The Inca Trail is one of the best known hikes in all of South America. Four days of walking up and down trails in altitudes that reaches above 4000 meters above sea level, but along the way will have the most spectacular views of mountains and valley, visit ancient ruins, see beautiful flowers and planets and at the end have a sense of achievement you will have never experienced before. The trek is not easy by any means and will test your endurance to the limit, but the pace is as you like it, not rushed, take your time to enjoy the experience and take in the views. You will pass many Inca ruins where your guide will explain the importance of each and you will get many great photo opportunities along the way.
The entire trail is around 40 kilometers and is walked by thousands of travelers each and every year, you will walk past three high Andean passes, with the best views of the Andes that you will see anywhere.
The trek consists of four days and each with its own special scenery and characteristics. Now we will go day by day with a brief description of what to expect each day and tips to make it a little more enjoyable.
Day 1. Normally the trek starts at KM 82 on the railway line to Machu Picchu, where you will cross the Urubamba river at 2600 meters above sea level, after the bridge you will start a steady climb until you reach the archaeological site of Llactapata. Continuing on southward for around 7 kms, you reach the first campsite of Wayllabamba where you will spend the night, here there is a spectacular view of Mount Veronica.
Tips for the first day… Enjoy the first day as the trekking is quiet easy and the distance is not long. At the first stop there is a shop where you can stock up on supplies.
Day 2. Somewhat harder than day one, day two starts climbing after you cross the River Llullucha, after the river there is a very long steep climb for about 3 kms through a warm forest after which you will emerge into a clearing on the mountainside at Llulluchupampa 3750 meters above sea level, from there it is all up until you reach the treacherous Warmiwañusca Pass, also known as Dead Woman pass by the locals because of its altitude of 4200 meters above sea level and the effort required to reach the top. From here you can see the River Pacamayo below. The trail continues down to the river, where there are many campsites, here you will find the ruin of Runkurakay, where you will spend the night.
Tips for the second day…. Probably the hardest day walking up to Dead Woman pass, but also after the pass you will have to walk down which can be hard on your knees so take it slow going both up and down, drink plenty of water, eat snacks to give you energy, and wear a hat and plenty of sunscreen.
Day 3. From Runkurakay the path climbs to a peak then you will pass two pretty lakes to another pass at 3950 meters above sea level. The views from this pass of the mountain Cordillera Vilcabamba are spectacular. Further along the path you will begin to notice a change in the environment to a more jungle climate this is because you now are entering the Amazon basin. While descending you will pass the ruin of Sayaqmarka and will continue down towards the river Aobamba. From here it is a gentle stroll past an impressive Inca causeway through a beautiful cloud forest and an Inca tunnel carved out of the rock to the third and final pass that awaits you with views are lovely of the valley below. Just below the pass is the ruin of Phuyupatamarka at 3570 meters above sea level, these ruins have six ceremonial baths complete with flowing water. Continuing through yet another cloud forest complete with Inca steps the next part of the trail will take you about 3 hours to complete, finally arriving into the final night campsite at Winay Wayna. The ruins at Winay Wayna are about a 500 meter walk from the campsite but it is well worth the walk as the view from the ruins is without a doubt the best on the trail so take plenty of photos.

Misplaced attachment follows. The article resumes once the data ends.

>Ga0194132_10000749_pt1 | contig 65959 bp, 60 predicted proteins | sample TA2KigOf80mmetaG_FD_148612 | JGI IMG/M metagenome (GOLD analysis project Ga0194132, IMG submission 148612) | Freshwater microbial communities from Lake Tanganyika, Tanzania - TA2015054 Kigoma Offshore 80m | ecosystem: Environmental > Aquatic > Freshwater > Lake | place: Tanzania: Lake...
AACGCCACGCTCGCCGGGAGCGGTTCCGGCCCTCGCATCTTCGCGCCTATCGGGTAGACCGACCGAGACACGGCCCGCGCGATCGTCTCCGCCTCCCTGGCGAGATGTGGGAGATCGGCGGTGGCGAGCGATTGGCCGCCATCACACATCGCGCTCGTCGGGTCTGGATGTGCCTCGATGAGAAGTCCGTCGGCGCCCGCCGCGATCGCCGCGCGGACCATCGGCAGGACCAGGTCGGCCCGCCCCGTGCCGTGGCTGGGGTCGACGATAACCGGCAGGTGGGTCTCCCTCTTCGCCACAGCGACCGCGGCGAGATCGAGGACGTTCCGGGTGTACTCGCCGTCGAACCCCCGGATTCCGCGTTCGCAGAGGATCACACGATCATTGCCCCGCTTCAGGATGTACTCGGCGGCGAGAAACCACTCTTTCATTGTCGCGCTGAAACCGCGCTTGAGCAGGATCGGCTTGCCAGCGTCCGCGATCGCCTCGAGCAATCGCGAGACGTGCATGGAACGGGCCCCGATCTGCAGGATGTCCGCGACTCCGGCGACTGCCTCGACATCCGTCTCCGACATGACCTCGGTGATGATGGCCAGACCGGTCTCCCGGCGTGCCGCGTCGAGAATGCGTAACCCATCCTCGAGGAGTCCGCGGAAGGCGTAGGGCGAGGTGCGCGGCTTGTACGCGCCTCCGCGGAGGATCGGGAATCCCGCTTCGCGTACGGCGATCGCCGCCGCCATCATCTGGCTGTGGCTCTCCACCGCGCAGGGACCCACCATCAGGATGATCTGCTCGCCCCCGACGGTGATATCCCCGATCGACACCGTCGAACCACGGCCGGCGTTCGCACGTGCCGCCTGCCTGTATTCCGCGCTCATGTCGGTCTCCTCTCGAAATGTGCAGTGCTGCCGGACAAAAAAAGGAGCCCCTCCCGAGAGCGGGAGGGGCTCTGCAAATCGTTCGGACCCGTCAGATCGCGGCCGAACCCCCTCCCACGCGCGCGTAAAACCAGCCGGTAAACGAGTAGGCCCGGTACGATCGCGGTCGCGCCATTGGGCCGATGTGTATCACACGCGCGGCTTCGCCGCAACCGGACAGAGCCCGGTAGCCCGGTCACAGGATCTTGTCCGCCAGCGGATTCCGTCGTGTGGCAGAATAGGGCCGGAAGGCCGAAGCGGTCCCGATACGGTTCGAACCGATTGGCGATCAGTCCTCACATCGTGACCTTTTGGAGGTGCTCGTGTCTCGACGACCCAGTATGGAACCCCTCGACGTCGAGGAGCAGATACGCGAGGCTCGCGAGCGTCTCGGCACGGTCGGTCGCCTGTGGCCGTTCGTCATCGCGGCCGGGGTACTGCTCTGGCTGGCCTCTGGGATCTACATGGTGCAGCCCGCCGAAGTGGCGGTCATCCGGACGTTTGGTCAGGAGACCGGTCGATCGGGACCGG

Tips for the third day…. Still a hard day with lot of kilometers covered, take it at your own pace, drink plenty of fluid and eat energy snacks. The porters generally have clean boiled water so don’t forget to fill your water bottles at breakfast and after lunch.
Day 4. Generally, the last day starts before sunrise with a walk of about 2 hours through a cloud forest and along cliffhanging trails before you reach Inti Punku or the Sun gate. From here one can enjoy their first view of Machu Picchu, this will depend mostly on the cloud cover, but if it is clear you will have an amazing view. The final walk down to Machu Picchu will take around an hour and once you arrive a two hour guided tour of the Inca citadel is normal. The tour guide will explain to you about all the different areas of Machu Picchu and you can take advantage of some free time to explore on your own. The train back to Cusco will leave in the late afternoon so after your time at Machu Picchu you may have time to go down to Aguas Calientes for a refreshing dip in the hot springs.
Tips for the fourth day… As you will be walking in the dark it is a good idea to take a torch to see where you are going, there won´t always be moonlight to light your way. Also be very careful if it has been raining as the trail can be slippery. Once you arrive at Machu Picchu there are storage facilities to store your belongings ask your guide to assist you with this.
Tips on what to pack.
- Hiking gear for cold weather
- 2 changes of clothes
- Clothes for warm weather (when walking it will get warm)
- Wool hat for the night time
- Sun hat for the day time
- Good quality rain gear
- Insect repellent
- Personal Hygiene products and toilet paper
- Walking stick
- Head Lamp or torch
- Comfortable Hiking boots (tried and tested before you leave home)
- A small amount of money, money for your lunch at Machu Picchu
The most important thing to bring is your sense of adventure and of course your camera.